Thursday, January 15, 2015

Getting feedback from the servo

You see, hobby servos are extremely easy to use but they are also pretty dumb, you would say them something like go to position “75 degrees” and then you will have faith that it reaches that point; but you really don’t get any confirmation from the servo. So if you are having a situation that can induce some bias on the position, like a lot of torque applied against the rotor, you don’t get any clue to where it actually is (besides visual feedback when you see the robot arm smashing somewhere it shouldn’t smash).

I decided I want to know where the servo rotor and horn actually are located at any time. For this endeavor I used the potentiometer that is already built in the servo.

First I opened the servo. Then I desoldered the connections from the servo PCB to the motor, so I could remove the PCB and gain access to the potentiometer. Once I was able to see the potentiometer I soldered a wire to the connection point in the middle (there are 3 connection points). I made a small notch into the servo case to put the new wire and later I soldered again the PCB to the motor. Finally I closed the servo.

Opening servo case
Servo PCB just desoldered from motor connections.
Note the potentiometer on the right, I soldered a line to  the yellow wire.

Servo closed again with the position feedback line coming from the case.

With this method I measured the voltage from the moving part of the potentiometer (that’s the middle connection point) to ground. I used the analog input in the Arduino, therefore I had to convert the analog value (a number from 0 to 1024) to a voltage value (a number from 0 to 5V).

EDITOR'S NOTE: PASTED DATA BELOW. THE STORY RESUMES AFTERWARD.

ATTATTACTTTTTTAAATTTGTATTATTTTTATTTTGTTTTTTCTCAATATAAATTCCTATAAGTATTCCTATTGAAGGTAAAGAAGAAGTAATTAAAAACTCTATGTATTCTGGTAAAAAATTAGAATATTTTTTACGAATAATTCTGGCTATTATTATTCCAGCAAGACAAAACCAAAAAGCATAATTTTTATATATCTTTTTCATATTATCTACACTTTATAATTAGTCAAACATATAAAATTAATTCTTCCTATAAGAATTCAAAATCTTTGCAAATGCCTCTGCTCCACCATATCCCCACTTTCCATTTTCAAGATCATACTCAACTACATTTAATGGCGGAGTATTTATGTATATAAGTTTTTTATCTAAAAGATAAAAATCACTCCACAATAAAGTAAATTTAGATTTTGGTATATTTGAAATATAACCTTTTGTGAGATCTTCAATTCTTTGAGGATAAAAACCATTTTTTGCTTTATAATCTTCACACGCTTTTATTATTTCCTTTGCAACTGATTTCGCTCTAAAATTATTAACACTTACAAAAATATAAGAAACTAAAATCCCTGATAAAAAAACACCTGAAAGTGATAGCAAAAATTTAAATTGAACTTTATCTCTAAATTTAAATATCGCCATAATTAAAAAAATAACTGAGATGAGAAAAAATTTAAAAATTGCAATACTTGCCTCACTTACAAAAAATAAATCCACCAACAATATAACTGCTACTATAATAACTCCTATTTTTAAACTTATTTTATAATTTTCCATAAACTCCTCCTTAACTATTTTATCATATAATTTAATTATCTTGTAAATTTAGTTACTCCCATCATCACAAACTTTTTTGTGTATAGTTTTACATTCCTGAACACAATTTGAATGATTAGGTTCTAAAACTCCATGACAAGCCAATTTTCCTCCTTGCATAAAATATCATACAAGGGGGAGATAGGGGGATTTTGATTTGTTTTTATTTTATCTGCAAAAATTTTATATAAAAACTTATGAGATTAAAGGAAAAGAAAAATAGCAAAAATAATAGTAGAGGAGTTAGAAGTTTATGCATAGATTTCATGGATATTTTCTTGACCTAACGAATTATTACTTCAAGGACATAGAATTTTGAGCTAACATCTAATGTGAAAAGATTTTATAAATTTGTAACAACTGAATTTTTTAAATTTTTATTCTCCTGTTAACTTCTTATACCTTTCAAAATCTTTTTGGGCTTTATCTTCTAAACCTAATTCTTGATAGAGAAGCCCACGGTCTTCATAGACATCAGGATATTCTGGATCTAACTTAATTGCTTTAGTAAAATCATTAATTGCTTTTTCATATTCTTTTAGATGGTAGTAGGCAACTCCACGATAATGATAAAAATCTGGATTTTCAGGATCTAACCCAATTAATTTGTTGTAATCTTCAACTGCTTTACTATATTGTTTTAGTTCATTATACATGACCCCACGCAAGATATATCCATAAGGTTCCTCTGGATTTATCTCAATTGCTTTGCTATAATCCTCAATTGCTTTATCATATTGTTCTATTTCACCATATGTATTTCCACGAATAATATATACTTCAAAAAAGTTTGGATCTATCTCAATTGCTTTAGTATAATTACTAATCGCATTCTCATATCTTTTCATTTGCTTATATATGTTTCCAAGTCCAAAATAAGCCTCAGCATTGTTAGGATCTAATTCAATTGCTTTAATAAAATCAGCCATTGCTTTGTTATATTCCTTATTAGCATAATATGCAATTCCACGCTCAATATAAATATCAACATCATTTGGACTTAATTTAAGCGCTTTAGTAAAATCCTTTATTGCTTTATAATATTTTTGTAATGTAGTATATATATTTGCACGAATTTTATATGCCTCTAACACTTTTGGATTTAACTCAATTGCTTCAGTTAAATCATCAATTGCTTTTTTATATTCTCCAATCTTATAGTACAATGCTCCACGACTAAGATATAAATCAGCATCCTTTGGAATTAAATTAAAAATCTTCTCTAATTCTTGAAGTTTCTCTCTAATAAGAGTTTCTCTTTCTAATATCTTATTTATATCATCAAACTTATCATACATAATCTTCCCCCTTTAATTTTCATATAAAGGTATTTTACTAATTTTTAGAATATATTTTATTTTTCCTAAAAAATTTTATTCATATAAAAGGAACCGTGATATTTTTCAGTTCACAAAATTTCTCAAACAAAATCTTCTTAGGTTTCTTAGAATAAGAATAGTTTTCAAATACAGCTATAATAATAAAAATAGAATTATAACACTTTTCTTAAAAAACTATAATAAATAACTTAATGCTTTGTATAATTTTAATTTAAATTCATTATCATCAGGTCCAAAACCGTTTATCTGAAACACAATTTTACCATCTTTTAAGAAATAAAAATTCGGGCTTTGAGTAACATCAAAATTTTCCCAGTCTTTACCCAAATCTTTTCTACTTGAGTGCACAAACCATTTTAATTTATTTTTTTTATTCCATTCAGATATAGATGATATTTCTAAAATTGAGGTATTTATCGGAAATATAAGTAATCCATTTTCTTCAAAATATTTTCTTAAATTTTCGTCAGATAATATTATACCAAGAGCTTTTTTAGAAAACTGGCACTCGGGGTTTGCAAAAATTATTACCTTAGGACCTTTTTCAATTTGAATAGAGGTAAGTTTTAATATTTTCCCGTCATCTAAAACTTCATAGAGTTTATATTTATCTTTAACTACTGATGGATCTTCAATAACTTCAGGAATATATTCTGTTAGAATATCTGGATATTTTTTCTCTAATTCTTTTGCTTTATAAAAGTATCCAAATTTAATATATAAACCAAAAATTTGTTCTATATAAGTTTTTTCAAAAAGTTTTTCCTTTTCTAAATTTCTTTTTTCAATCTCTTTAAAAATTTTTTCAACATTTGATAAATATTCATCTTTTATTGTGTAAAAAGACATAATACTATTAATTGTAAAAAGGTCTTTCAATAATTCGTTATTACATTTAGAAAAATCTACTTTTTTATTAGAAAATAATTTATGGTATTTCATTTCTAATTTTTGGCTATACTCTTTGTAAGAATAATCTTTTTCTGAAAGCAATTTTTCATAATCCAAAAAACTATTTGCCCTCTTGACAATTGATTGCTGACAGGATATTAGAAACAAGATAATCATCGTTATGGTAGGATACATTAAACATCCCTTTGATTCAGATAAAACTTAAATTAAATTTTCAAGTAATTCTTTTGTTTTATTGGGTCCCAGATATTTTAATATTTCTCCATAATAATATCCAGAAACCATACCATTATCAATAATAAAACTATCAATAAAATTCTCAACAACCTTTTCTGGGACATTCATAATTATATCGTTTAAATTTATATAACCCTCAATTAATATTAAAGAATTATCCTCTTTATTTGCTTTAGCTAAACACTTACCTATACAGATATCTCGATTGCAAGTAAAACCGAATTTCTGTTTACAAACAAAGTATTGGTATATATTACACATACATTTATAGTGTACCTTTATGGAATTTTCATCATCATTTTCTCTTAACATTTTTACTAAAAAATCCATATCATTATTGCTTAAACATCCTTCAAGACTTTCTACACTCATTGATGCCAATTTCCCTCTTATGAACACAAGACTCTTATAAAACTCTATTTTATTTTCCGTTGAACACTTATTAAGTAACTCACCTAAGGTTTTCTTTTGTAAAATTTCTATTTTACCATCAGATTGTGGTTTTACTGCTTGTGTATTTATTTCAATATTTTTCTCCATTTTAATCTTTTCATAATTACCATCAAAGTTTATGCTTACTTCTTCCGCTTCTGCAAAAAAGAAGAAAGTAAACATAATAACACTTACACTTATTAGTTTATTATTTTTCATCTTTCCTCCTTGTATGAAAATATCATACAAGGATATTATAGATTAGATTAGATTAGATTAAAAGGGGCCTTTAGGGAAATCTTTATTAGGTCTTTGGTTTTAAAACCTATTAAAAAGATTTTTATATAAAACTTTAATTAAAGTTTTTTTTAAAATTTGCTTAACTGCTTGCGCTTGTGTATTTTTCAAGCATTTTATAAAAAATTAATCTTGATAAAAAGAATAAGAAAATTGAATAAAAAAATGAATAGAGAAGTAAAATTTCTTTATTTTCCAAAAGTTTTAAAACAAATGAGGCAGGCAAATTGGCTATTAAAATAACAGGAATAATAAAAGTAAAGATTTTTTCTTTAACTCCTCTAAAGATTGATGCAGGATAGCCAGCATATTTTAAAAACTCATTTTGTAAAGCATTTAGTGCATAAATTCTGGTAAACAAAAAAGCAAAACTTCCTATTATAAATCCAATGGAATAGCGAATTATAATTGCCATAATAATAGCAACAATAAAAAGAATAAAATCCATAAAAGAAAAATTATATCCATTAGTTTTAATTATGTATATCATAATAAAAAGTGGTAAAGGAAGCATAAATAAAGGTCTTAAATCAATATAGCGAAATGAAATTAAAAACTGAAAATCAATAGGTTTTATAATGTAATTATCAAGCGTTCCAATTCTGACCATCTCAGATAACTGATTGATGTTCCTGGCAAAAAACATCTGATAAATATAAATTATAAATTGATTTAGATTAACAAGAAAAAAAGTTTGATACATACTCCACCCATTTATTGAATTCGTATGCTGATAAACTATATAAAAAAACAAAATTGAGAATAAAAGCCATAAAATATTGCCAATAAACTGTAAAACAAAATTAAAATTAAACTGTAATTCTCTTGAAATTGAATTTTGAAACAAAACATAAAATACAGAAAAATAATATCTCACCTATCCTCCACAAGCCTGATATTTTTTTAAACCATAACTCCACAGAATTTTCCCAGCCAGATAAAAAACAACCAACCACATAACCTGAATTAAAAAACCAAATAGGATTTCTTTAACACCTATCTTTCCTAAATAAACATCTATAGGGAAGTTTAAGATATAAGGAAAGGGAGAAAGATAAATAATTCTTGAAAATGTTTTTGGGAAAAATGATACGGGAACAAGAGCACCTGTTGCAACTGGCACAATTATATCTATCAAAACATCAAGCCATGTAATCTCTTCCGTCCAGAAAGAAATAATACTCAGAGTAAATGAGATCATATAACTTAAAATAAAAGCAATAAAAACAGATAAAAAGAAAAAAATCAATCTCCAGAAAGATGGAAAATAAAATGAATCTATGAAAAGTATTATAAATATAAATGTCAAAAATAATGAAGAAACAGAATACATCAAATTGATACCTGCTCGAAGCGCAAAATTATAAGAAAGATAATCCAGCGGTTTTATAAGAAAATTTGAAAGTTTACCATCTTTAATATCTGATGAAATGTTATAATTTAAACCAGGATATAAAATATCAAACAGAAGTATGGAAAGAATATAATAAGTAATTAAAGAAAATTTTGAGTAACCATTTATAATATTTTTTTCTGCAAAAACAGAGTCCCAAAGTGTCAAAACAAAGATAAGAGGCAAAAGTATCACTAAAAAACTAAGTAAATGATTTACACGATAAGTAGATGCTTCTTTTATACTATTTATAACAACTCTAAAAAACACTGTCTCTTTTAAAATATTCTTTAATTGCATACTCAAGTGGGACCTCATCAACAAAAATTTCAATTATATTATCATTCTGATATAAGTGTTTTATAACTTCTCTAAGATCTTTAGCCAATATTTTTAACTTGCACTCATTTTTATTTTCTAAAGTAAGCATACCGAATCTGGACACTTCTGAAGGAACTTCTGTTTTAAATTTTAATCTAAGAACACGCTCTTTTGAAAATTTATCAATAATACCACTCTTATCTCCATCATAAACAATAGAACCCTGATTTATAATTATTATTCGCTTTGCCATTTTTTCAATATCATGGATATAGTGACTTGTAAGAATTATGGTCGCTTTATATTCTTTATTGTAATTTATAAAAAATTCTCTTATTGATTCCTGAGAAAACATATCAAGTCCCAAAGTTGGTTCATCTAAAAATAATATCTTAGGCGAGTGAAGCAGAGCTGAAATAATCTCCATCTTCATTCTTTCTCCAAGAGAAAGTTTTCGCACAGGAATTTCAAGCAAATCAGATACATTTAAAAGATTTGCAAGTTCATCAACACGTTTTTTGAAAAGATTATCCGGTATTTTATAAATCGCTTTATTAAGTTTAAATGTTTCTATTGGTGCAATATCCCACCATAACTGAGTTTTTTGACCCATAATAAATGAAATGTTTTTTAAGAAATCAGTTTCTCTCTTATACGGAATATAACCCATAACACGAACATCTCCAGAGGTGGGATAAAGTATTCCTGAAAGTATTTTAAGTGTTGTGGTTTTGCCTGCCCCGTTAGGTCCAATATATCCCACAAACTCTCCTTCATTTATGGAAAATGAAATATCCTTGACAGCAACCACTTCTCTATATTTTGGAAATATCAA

Also to characterize which voltage value corresponds to each position, I took apart each servo from the arm and swept across all positions without any load. While I was doing this, Arduino was also sending position and measured voltage values to my PC by serial communication. With all that information, I graphed Voltage vs Position, and fitted a linear tendency line to the graph, the resulting equation from the best fit tendency line will be my model of servo position.

Shoulder servo graph with best fit line and equation.

Next step will be to use this position model into my arm code and develop some closed loop control logic to correct position based on the position feedback.

No comments:

Post a Comment